Drei Fragen an Richard Armstrong, den Direktor der Solomon R. Guggenheim Foundation und somit der ganzen Guggenheim-Museengruppe.

How can a global museum reflect the world in which we all live?

Probably no single museum can. I would say we look at principal questions from different vantage points, but we are successful in arriving at a kind of consensus—typically around aesthetic issues, but we hope, also around wider social issues.

What do you see as the responsibility of a museum operating in other parts of the world?

It’s quite comparable to the obligation and privilege of operating anywhere. Let’s say you are operating in your native country, for example. The museum really needs to offer itself in a paradoxical relationship to audiences. It has to introduce them to things that they’re not acquainted with and wouldn’t typically seek out, particularly in contemporary art because the artist’s motivation is to redefine the concept of beauty in current time, and that’s a difficult and frequently painful operation. On the other hand, the museum, through its collection, and especially through the Wright building, needs to offer a constant—particularly to people under 25.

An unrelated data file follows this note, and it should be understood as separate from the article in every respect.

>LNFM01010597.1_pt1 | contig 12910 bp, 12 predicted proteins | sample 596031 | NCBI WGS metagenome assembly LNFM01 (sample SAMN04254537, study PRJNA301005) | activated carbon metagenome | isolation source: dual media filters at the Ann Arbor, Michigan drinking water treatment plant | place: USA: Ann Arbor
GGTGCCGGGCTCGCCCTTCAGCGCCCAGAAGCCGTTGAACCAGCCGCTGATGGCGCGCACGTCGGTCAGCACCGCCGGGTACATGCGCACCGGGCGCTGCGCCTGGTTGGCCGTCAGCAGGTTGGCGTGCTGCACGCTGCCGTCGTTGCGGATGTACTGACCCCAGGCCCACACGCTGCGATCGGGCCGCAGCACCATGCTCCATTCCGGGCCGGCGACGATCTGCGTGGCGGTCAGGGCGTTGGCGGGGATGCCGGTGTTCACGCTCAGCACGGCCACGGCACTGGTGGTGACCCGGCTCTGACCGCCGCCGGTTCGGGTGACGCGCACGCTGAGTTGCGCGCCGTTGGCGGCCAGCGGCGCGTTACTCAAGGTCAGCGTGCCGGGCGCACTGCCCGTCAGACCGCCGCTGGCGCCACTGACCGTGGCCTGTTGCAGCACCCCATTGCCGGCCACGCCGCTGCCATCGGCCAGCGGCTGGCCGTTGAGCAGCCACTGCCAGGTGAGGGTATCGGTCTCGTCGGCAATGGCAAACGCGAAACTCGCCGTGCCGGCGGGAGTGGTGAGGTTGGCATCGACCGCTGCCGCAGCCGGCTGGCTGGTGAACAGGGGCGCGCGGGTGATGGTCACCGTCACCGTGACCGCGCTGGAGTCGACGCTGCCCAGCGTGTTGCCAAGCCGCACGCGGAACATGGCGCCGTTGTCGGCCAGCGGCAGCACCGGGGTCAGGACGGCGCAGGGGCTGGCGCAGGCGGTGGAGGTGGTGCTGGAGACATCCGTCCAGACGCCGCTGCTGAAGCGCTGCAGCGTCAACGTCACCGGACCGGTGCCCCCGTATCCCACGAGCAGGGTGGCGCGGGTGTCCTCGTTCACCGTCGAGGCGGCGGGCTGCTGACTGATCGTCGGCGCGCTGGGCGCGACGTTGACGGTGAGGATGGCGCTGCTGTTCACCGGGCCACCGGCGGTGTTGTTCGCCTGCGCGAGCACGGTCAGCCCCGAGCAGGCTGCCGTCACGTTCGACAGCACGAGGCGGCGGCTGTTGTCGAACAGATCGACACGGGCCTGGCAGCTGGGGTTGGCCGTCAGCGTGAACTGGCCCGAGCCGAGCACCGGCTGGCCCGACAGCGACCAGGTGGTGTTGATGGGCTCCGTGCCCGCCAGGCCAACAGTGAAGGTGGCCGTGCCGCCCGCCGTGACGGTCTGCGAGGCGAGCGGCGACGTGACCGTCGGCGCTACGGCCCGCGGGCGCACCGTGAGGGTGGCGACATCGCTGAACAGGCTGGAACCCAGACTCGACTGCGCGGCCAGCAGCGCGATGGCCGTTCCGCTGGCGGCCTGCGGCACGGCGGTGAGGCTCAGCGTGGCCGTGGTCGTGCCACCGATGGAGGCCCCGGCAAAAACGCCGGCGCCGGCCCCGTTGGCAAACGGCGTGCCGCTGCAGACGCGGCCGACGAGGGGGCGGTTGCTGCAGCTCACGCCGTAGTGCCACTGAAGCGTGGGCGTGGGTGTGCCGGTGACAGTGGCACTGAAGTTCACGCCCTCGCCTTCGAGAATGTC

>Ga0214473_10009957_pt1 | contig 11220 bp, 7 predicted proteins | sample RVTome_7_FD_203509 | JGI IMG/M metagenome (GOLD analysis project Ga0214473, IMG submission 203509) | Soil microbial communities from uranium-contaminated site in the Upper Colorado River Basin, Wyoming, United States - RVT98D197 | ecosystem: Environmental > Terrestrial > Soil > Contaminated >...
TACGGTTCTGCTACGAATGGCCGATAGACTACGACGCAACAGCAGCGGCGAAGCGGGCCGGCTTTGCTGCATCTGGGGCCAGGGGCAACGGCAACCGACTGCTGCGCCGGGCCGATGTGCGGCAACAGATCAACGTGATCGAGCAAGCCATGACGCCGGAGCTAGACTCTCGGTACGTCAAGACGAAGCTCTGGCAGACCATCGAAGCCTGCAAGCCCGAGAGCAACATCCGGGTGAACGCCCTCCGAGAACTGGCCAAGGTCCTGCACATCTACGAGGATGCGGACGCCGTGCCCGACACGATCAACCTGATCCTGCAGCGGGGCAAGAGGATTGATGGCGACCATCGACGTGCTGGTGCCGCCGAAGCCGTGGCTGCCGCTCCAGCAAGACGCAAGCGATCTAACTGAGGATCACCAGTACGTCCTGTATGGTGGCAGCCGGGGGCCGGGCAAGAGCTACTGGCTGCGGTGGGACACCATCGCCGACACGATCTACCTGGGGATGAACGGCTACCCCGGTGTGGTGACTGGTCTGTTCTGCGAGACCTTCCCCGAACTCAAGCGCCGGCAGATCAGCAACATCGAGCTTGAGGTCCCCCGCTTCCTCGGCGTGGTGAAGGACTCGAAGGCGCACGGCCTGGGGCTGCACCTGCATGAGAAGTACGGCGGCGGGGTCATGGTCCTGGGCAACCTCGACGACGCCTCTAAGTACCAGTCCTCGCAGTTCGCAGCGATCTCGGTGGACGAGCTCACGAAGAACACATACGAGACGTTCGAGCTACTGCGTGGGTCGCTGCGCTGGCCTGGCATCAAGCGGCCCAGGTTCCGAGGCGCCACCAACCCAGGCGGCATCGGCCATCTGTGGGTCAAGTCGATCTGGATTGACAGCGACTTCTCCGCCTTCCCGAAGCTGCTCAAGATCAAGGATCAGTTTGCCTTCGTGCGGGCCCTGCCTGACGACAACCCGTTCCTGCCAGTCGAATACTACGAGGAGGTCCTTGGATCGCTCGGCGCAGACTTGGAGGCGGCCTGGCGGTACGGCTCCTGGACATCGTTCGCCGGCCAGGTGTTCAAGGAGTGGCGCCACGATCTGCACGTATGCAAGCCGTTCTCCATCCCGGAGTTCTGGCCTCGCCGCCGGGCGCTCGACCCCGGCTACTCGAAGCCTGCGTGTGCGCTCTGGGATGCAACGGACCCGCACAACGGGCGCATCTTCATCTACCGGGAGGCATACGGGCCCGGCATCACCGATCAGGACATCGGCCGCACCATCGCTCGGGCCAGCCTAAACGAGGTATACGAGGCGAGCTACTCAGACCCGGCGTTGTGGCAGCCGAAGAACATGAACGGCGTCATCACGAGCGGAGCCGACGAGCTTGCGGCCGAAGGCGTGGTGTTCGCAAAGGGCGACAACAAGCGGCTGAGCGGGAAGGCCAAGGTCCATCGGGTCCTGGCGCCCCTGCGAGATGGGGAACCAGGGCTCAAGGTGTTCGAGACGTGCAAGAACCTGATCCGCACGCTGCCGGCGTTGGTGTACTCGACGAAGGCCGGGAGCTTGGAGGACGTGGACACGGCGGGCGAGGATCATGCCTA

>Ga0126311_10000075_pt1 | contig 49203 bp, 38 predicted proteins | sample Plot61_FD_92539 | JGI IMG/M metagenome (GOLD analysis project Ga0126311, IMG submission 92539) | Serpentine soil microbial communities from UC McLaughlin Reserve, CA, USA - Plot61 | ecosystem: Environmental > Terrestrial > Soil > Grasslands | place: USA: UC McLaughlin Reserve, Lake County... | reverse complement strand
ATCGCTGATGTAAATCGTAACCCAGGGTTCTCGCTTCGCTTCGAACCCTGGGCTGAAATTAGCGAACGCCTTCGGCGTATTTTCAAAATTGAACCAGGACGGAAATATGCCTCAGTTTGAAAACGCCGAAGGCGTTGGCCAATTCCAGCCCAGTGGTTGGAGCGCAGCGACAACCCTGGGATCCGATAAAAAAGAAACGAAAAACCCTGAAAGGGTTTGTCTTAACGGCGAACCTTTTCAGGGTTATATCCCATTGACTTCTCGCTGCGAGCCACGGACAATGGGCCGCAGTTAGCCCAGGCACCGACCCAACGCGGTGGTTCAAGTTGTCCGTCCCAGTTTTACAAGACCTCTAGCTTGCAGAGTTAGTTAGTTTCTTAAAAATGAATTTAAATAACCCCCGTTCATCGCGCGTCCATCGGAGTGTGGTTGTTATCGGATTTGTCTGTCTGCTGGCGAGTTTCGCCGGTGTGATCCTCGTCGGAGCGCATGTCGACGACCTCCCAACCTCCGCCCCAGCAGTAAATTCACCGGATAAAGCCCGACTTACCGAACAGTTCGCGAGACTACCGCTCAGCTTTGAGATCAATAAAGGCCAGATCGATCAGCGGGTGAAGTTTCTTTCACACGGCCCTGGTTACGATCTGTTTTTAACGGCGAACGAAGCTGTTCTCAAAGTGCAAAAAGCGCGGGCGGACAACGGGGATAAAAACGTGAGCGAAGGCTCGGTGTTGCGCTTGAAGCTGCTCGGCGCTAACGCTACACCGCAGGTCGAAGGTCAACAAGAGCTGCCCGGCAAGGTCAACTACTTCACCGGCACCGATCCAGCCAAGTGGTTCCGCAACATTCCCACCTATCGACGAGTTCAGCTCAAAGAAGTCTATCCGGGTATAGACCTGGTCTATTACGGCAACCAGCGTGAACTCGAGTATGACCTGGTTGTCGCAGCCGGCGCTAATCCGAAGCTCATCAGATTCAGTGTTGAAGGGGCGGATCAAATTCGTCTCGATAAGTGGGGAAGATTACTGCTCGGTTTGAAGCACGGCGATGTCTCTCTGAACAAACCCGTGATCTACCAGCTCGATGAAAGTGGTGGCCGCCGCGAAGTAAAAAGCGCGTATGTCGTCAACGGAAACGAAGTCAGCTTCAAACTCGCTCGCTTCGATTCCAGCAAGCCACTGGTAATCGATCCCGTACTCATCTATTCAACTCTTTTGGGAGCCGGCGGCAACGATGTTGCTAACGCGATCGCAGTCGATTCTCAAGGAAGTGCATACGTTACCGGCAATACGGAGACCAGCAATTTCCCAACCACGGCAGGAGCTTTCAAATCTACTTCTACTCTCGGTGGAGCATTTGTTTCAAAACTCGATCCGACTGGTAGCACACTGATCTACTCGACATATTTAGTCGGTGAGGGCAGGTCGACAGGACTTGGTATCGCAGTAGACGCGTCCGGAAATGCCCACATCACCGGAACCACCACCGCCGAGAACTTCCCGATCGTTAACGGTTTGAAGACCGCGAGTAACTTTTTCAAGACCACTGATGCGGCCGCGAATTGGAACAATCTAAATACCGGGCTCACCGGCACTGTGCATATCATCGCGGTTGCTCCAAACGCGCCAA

The child, or the young person, or the receptive person needs badly to come back and see the place and the object at different stages of his or her life, and to recognize that there is constancy and yet reconnection to things that appeal to you. And [it] may not be the best thing in the collection, if there is a best; it might not be the most popular spot in the building, let’s say. But the museum offers this unusual place that’s become more prominent as fewer people go to religious sites or even civic sites, to stimulate, and at the same time to reassure you that there is constancy in the world as well as challenges.

During your tenure here as the Guggenheim’s director, what are the achievements that have made you the most proud?

Probably one central communal effort—which was to reassert that the museum has unimpeachable intellectual integrity, and beyond, that it’s very happy to reassume or reassert that it was a radical institution from its origins and it can continue being a radical institution.